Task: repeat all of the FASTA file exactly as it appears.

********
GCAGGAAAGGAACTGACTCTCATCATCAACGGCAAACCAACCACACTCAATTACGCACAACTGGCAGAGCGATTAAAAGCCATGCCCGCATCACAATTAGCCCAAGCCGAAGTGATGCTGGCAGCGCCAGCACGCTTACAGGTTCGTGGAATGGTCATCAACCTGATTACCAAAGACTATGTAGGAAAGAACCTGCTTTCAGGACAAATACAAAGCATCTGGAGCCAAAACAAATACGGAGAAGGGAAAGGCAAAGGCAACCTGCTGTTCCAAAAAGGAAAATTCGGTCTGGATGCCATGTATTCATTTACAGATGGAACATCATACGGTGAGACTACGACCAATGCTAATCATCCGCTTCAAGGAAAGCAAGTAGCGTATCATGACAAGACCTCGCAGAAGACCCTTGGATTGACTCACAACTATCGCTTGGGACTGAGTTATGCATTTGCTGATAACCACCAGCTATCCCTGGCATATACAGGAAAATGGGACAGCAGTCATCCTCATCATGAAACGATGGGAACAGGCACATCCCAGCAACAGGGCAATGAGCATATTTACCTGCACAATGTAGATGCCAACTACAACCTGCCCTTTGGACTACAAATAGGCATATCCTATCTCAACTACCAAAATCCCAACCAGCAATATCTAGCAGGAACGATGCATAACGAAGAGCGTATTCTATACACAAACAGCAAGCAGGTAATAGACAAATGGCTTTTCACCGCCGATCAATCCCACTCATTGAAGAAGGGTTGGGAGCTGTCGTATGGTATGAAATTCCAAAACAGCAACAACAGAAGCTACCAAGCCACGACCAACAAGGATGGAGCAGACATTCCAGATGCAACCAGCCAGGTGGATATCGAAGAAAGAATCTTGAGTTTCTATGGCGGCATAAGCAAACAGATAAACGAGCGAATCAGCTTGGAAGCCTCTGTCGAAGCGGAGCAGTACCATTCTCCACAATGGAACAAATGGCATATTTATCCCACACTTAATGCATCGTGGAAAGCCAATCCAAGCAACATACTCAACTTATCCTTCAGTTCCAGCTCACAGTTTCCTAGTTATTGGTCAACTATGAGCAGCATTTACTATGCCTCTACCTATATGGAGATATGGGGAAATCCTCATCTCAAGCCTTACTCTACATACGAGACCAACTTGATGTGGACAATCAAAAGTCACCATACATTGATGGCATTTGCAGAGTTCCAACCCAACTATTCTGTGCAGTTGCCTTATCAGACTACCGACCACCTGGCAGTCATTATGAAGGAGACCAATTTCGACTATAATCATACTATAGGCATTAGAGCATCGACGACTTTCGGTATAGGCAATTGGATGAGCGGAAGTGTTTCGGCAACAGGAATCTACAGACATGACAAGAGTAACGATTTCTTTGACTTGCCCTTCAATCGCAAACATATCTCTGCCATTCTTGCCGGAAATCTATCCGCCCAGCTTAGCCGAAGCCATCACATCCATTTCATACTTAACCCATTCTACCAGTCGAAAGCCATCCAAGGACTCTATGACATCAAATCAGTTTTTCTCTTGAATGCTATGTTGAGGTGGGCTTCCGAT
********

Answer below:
GCAGGAAAGGAACTGACTCTCATCATCAACGGCAAACCAACCACACTCAATTACGCACAACTGGCAGAGCGATTAAAAGCCATGCCCGCATCACAATTAGCCCAAGCCGAAGTGATGCTGGCAGCGCCAGCACGCTTACAGGTTCGTGGAATGGTCATCAACCTGATTACCAAAGACTATGTAGGAAAGAACCTGCTTTCAGGACAAATACAAAGCATCTGGAGCCAAAACAAATACGGAGAAGGGAAAGGCAAAGGCAACCTGCTGTTCCAAAAAGGAAAATTCGGTCTGGATGCCATGTATTCATTTACAGATGGAACATCATACGGTGAGACTACGACCAATGCTAATCATCCGCTTCAAGGAAAGCAAGTAGCGTATCATGACAAGACCTCGCAGAAGACCCTTGGATTGACTCACAACTATCGCTTGGGACTGAGTTATGCATTTGCTGATAACCACCAGCTATCCCTGGCATATACAGGAAAATGGGACAGCAGTCATCCTCATCATGAAACGATGGGAACAGGCACATCCCAGCAACAGGGCAATGAGCATATTTACCTGCACAATGTAGATGCCAACTACAACCTGCCCTTTGGACTACAAATAGGCATATCCTATCTCAACTACCAAAATCCCAACCAGCAATATCTAGCAGGAACGATGCATAACGAAGAGCGTATTCTATACACAAACAGCAAGCAGGTAATAGACAAATGGCTTTTCACCGCCGATCAATCCCACTCATTGAAGAAGGGTTGGGAGCTGTCGTATGGTATGAAATTCCAAAACAGCAACAACAGAAGCTACCAAGCCACGACCAACAAGGATGGAGCAGACATTCCAGATGCAACCAGCCAGGTGGATATCGAAGAAAGAATCTTGAGTTTCTATGGCGGCATAAGCAAACAGATAAACGAGCGAATCAGCTTGGAAGCCTCTGTCGAAGCGGAGCAGTACCATTCTCCACAATGGAACAAATGGCATATTTATCCCACACTTAATGCATCGTGGAAAGCCAATCCAAGCAACATACTCAACTTATCCTTCAGTTCCAGCTCACAGTTTCCTAGTTATTGGTCAACTATGAGCAGCATTTACTATGCCTCTACCTATATGGAGATATGGGGAAATCCTCATCTCAAGCCTTACTCTACATACGAGACCAACTTGATGTGGACAATCAAAAGTCACCATACATTGATGGCATTTGCAGAGTTCCAACCCAACTATTCTGTGCAGTTGCCTTATCAGACTACCGACCACCTGGCAGTCATTATGAAGGAGACCAATTTCGACTATAATCATACTATAGGCATTAGAGCATCGACGACTTTCGGTATAGGCAATTGGATGAGCGGAAGTGTTTCGGCAACAGGAATCTACAGACATGACAAGAGTAACGATTTCTTTGACTTGCCCTTCAATCGCAAACATATCTCTGCCATTCTTGCCGGAAATCTATCCGCCCAGCTTAGCCGAAGCCATCACATCCATTTCATACTTAACCCATTCTACCAGTCGAAAGCCATCCAAGGACTCTATGACATCAAATCAGTTTTTCTCTTGAATGCTATGTTGAGGTGGGCTTCCGAT